• Older adults. As you get older, your body’s fluid reserve shrinks, your ability to save water worsens, and your ability to feel thirsty gets dulled. Chronic diseases like diabetes and dementia, as well as the use of some medicines, make these problems even worse. Older people may also have mobility issues that make it hard to get water.
  • People with chronic illnesses. If you don’t control or treat your diabetes, you are at a high risk of becoming dehydrated. Kidney disease and medicines that make you urinate more also raise your risk. Even a cold or sore throat can make you more likely to get dehydrated because you don’t want to eat or drink as much when you’re sick.
  • People who work or exercise outside. When it’s hot and humid, you’re more likely to get dehydrated or ill from the heat. When the air is humid, sweat can’t evaporate as quickly and cool you off as it usually does. It makes your body temperature rise and makes you need more fluids.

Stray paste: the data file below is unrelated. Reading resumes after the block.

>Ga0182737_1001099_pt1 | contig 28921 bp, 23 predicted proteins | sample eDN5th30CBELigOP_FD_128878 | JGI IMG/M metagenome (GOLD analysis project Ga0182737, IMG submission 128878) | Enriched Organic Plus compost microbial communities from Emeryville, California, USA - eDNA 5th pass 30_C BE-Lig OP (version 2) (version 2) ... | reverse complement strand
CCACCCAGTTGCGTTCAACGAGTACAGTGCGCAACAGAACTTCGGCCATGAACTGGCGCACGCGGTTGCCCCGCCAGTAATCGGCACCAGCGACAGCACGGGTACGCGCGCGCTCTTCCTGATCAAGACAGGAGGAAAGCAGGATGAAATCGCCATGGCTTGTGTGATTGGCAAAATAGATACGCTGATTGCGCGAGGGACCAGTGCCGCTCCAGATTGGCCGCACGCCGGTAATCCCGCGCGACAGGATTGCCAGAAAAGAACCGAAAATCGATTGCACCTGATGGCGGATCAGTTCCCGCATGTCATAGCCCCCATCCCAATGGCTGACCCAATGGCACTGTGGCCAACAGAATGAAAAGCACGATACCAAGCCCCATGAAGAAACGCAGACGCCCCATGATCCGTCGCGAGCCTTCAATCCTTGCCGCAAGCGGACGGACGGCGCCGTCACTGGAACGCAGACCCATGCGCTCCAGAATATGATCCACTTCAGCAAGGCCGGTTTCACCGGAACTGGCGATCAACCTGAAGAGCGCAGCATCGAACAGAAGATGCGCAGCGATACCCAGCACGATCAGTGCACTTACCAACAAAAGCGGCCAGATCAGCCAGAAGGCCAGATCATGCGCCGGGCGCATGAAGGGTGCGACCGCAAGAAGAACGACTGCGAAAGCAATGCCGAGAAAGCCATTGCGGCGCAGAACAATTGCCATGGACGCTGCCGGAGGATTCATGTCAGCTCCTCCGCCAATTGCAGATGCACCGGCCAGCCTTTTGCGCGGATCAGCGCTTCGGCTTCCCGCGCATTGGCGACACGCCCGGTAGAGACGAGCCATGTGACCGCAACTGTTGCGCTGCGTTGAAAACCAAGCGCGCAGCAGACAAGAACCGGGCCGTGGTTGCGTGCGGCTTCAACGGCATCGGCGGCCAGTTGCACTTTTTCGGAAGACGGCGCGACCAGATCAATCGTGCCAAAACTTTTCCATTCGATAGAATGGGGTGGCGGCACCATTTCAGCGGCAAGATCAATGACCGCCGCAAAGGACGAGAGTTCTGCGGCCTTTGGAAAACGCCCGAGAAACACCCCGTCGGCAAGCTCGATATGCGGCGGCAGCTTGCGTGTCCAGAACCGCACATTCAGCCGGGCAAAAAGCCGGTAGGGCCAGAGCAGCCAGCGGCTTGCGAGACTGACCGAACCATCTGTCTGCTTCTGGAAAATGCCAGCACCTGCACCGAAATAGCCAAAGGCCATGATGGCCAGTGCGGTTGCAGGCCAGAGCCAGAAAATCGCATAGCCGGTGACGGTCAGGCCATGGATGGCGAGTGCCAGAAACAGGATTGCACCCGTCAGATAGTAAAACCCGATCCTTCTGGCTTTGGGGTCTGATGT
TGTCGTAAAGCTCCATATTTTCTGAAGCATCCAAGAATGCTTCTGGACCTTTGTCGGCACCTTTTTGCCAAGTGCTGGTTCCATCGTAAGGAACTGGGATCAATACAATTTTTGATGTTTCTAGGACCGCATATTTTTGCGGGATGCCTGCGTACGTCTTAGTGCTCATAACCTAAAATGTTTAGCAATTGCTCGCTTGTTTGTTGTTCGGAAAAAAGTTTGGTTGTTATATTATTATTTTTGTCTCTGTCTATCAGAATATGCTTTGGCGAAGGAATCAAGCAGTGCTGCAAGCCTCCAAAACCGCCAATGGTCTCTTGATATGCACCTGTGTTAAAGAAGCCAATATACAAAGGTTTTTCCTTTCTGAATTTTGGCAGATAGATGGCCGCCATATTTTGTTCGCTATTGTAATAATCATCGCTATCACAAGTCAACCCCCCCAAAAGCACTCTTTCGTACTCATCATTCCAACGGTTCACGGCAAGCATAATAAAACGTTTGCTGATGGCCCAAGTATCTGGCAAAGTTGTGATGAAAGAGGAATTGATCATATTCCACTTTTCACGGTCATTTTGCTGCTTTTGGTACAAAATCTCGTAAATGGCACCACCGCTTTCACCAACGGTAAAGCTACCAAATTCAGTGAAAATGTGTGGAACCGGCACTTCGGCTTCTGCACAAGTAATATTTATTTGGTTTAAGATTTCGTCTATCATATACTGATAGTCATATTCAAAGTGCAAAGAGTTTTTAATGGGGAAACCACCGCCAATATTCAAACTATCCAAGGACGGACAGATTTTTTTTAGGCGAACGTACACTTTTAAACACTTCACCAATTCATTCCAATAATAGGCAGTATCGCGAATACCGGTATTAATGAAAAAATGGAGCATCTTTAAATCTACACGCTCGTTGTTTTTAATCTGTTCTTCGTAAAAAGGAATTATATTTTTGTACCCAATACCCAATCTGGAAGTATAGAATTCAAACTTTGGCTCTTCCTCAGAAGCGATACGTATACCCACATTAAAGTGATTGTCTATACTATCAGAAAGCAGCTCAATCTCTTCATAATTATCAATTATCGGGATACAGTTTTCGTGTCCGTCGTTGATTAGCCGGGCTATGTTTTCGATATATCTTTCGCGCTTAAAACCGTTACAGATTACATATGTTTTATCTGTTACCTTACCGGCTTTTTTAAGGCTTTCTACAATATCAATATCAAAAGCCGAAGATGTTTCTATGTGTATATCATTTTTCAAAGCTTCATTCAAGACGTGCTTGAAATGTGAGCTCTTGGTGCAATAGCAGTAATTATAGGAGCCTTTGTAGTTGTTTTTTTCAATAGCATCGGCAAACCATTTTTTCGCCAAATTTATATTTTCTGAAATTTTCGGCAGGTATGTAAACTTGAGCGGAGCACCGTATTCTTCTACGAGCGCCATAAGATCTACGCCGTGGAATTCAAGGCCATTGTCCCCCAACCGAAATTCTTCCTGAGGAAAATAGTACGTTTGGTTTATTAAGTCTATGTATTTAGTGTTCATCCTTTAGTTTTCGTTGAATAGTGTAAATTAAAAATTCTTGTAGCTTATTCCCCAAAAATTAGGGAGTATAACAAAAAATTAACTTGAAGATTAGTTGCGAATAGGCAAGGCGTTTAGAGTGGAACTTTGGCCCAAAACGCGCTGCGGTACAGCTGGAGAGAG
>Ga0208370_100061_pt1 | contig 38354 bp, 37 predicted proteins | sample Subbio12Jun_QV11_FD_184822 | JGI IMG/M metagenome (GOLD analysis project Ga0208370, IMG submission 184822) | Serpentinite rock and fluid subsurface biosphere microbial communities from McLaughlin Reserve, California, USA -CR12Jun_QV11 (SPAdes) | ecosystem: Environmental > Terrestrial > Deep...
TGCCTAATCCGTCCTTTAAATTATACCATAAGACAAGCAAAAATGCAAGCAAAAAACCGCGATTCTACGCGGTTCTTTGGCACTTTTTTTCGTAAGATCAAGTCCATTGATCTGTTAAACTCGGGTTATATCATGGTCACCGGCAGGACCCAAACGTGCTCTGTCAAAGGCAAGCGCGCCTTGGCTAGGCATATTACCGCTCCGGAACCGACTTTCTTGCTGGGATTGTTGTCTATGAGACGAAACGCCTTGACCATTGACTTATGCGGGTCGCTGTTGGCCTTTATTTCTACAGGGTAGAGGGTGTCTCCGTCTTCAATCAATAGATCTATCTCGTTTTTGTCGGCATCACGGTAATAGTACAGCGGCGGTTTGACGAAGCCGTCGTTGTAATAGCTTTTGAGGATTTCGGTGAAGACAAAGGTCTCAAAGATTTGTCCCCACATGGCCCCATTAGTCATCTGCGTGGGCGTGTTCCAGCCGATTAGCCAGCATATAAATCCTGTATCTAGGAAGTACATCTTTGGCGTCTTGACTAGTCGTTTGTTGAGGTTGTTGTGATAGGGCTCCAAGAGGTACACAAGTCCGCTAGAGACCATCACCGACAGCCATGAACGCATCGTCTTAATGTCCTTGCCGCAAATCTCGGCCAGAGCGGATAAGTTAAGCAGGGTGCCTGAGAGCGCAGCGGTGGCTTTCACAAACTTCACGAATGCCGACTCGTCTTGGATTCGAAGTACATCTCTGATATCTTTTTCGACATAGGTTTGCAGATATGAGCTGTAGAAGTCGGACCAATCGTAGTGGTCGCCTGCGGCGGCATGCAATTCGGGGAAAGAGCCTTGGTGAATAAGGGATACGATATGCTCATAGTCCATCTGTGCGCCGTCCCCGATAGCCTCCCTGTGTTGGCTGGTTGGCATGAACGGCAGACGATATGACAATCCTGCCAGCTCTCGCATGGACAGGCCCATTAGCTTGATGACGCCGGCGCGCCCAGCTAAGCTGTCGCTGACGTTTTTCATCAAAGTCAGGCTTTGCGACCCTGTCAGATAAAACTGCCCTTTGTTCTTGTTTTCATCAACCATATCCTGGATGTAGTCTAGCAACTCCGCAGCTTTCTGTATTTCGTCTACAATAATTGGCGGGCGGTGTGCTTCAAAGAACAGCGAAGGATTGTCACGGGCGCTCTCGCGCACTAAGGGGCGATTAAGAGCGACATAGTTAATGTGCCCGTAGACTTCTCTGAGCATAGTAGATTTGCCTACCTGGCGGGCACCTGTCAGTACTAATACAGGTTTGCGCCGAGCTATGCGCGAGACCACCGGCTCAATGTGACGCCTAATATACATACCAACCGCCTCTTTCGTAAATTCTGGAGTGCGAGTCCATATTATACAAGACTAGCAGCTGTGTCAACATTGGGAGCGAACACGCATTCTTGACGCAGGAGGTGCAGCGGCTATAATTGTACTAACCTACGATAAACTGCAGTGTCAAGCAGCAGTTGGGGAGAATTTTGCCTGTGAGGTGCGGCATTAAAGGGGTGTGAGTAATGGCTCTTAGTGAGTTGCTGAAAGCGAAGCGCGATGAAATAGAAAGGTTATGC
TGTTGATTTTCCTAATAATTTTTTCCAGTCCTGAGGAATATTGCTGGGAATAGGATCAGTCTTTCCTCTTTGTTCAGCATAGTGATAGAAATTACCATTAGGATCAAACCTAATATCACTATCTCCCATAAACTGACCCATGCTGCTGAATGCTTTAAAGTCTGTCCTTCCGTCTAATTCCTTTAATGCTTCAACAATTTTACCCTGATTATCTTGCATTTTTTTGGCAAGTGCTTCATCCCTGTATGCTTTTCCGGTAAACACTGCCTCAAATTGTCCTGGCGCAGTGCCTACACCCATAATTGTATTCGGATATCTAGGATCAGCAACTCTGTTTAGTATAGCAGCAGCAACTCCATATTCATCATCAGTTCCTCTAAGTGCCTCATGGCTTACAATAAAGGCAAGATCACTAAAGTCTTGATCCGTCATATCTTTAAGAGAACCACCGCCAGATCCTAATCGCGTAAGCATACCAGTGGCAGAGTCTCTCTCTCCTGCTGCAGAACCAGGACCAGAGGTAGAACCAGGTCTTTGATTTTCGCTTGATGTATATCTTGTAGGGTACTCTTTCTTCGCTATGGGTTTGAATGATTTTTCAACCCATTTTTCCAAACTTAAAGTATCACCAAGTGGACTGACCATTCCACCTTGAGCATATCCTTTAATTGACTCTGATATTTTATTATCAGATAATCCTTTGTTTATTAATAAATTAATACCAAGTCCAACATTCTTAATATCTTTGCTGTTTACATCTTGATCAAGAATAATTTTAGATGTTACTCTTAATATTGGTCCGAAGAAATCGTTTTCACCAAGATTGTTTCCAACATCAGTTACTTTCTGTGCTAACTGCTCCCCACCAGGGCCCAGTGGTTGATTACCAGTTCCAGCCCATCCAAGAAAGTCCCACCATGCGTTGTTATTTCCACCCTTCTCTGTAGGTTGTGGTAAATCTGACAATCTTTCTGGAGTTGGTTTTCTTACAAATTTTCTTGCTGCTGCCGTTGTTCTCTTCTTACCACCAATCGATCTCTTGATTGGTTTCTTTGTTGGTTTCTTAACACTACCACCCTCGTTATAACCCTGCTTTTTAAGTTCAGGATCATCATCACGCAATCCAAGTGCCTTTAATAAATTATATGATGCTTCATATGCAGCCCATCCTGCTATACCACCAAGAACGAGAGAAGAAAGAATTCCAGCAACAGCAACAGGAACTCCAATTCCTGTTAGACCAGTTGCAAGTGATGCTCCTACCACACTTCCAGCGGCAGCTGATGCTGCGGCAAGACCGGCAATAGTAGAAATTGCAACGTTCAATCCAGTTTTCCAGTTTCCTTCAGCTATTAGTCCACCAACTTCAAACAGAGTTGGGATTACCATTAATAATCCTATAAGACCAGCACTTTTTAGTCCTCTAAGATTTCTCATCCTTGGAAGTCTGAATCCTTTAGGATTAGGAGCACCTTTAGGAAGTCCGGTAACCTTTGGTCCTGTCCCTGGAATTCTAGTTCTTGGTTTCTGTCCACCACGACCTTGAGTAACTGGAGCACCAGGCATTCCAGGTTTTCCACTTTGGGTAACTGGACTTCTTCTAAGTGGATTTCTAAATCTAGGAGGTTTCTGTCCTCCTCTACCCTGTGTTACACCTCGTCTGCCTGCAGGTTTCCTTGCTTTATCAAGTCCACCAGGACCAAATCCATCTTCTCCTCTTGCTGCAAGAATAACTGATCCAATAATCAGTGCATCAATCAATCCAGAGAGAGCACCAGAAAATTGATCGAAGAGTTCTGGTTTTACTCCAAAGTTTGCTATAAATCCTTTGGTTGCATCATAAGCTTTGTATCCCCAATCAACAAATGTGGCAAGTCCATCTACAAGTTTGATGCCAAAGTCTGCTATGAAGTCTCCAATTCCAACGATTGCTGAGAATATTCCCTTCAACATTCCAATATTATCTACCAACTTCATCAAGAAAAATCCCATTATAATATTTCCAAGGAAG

Mayo Clinic: Dehydration risk varies.


Dehydration can lead to severe complications, including:

  • Heat injury. Suppose you need to drink more fluids while exercising vigorously and sweating heavily. In that case, you could get a heat injury, which could be anything from mild heat cramps to heat exhaustion or even heatstroke, which could kill you.
  • Urinary and kidney problems. If you are dehydrated for a long time, or if it happens more than once, you could get an infection in your urinary tract, kidney stones, or even kidney failure.
  • Seizures. Electrolytes — such as potassium and sodium — help send electric signals from one cell to another. If your electrolytes aren’t balanced, your body’s normal electrical messages can get messed up. This can cause your muscles to contract on their own and sometimes cause you to lose consciousness.
  • Low blood volume shock (hypovolemic shock). This is one of the worst things that can happen when someone is dehydrated and it can even be life-threatening. It occurs when your body gets less oxygen, and your blood pressure drops because you don’t have enough blood.